Just to update yesterday’s blizzard. Falmouth is still buried under two feet of snow. The picture shows snow piled against our glass storm door in front of the house. Our official total: 25 inches. Frank is still recovering from cataract surgery, and not happy that he can’t use his snow blower. So we’re at the mercy of a local plow guy. We’re on his list, but hardly a priority. Our street has only been plowed once and is barely passable, so we’re not going anywhere anyway. Feeling grateful that we don’t have to. Another perk to being retired, I guess.
Frank is part of a Facebook group of people who grew up in West Haven, Connecticut. When he was growing up, the area was heavily Italian. During the blizzard, he said that people were sharing recipes for Pasta E Fagioli (Pasta and Bean Soup) because that’s what they remembered as a popular food made during a snow storm when they were young.
Thought I’d add my version to the mix. Pasta and bean soup has many variations. Often called peasant food, this kind of food has been passed down through generations for good reason. It’s simple, economical and nutritious. This soup can be made in under an hour with ingredients that most people probably already have on hand.
1 medium onion, diced
1 stalk of celery, diced
1 clove of garlic, minced
3 TBS olive oil
1 TBS tomato paste
4 C chicken broth
1 (15 1/2 oz.) can cannelloni beans (or small white beans), drained and rinsed (Goya)
1 C dry ditalini or small elbow macaroni
salt/pepper/red pepper flakes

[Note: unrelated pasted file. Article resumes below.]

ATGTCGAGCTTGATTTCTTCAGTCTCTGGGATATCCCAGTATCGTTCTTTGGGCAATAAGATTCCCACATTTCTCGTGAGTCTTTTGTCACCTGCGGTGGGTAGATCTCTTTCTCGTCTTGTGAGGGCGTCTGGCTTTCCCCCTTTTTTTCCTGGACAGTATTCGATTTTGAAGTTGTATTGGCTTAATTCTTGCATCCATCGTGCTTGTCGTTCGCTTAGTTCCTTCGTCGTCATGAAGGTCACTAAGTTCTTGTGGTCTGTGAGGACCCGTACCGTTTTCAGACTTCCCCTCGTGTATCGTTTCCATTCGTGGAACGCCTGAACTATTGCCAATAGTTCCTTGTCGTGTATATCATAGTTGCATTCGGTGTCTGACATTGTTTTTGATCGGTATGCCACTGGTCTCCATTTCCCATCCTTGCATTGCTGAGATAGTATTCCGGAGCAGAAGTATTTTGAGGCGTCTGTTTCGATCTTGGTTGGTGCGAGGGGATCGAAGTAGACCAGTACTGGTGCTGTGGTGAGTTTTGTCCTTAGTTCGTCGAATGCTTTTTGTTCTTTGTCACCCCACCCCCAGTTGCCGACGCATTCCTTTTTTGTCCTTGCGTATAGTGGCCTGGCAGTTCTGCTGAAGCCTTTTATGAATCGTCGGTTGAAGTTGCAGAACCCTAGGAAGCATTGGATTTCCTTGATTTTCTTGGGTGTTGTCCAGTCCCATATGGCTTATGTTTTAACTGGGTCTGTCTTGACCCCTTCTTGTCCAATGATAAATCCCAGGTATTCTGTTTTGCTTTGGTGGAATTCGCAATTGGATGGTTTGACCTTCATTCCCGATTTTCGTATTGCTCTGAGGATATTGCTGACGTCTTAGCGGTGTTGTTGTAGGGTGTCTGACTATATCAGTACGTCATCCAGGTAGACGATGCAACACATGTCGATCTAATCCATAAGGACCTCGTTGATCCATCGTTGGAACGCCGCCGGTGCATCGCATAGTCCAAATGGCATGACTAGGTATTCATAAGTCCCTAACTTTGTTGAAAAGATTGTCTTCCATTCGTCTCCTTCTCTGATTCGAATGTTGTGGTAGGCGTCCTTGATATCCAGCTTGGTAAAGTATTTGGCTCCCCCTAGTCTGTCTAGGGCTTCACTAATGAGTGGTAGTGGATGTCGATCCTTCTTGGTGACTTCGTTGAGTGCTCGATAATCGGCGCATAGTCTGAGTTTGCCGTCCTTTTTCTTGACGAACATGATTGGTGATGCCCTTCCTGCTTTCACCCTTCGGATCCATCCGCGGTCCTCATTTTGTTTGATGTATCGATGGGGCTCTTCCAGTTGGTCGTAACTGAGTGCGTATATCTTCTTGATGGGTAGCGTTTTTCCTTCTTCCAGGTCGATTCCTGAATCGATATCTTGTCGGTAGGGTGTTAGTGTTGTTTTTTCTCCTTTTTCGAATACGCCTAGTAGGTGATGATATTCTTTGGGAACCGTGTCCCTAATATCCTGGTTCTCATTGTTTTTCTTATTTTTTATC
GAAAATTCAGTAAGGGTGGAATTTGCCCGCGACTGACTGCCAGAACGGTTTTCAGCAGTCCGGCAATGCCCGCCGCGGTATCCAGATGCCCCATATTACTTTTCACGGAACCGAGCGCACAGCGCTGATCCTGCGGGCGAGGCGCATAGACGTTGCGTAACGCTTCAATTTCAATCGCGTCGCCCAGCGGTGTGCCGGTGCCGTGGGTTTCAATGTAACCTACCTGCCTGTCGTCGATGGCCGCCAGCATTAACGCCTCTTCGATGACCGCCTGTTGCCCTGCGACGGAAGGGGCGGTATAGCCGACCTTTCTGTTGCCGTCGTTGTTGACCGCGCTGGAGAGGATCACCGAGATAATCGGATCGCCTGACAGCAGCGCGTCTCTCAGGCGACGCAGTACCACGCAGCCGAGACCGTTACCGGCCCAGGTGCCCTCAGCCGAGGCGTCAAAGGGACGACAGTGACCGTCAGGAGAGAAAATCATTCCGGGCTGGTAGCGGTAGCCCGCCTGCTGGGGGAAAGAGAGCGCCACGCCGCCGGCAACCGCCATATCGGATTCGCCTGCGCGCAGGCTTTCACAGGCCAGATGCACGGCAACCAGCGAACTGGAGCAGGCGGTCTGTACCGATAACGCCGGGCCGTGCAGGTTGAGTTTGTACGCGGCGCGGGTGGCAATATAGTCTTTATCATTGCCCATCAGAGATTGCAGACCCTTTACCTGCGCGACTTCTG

grated Parmesan cheese
1) Saute the onion, celery and garlic in olive oil until soft. Season with salt, pepper (scant half teaspoon each; you can adjust later) and a dash of red pepper flakes.
2) Add the broth, beans, ditalini and tomato paste. Bring to a boil.
3) Lower heat, but keep it at a low boil until the pasta is soft and the soup is thick.
4) Check for seasoning. Serve sprinkled with Parmesan cheese, if desired.
Quick, easy and really good!
pronounced Pasta Va Jool by my Italian grandparents. My dad, in a family of nine, had so much Pasta E Fagioli growing up, he never wanted to eat it again once he had his own family. He asked my mom never to make it. So I have never tasted it! I grew up surrounded by some major food prejudices.
Another was peanut butter…my mom saw it for the first time in the mid 1940’s when she was allowed into the mess hall where my GI father was stationed in her village in Belgium. It was plopped onto a sectioned tin plate along with other gloppy food items. She did not know what to make of it, but it turned her stomach. Years later, as she prepared our pb and j sandwiches, ( having acclimated somewhat and reluctantly to American food)she always reminisced aloud about her intro to peanut butter. And ironically, she is allergic to nuts.
See the memories your blog evokes?
Thanks for sharing the recipe as I was asking for one in that West Haven group. My mother in law never made this so I never learned how. I’m from Georgia – LOL – and we didn’t make this. I will be making a pot – going to be bitter cold this weekend.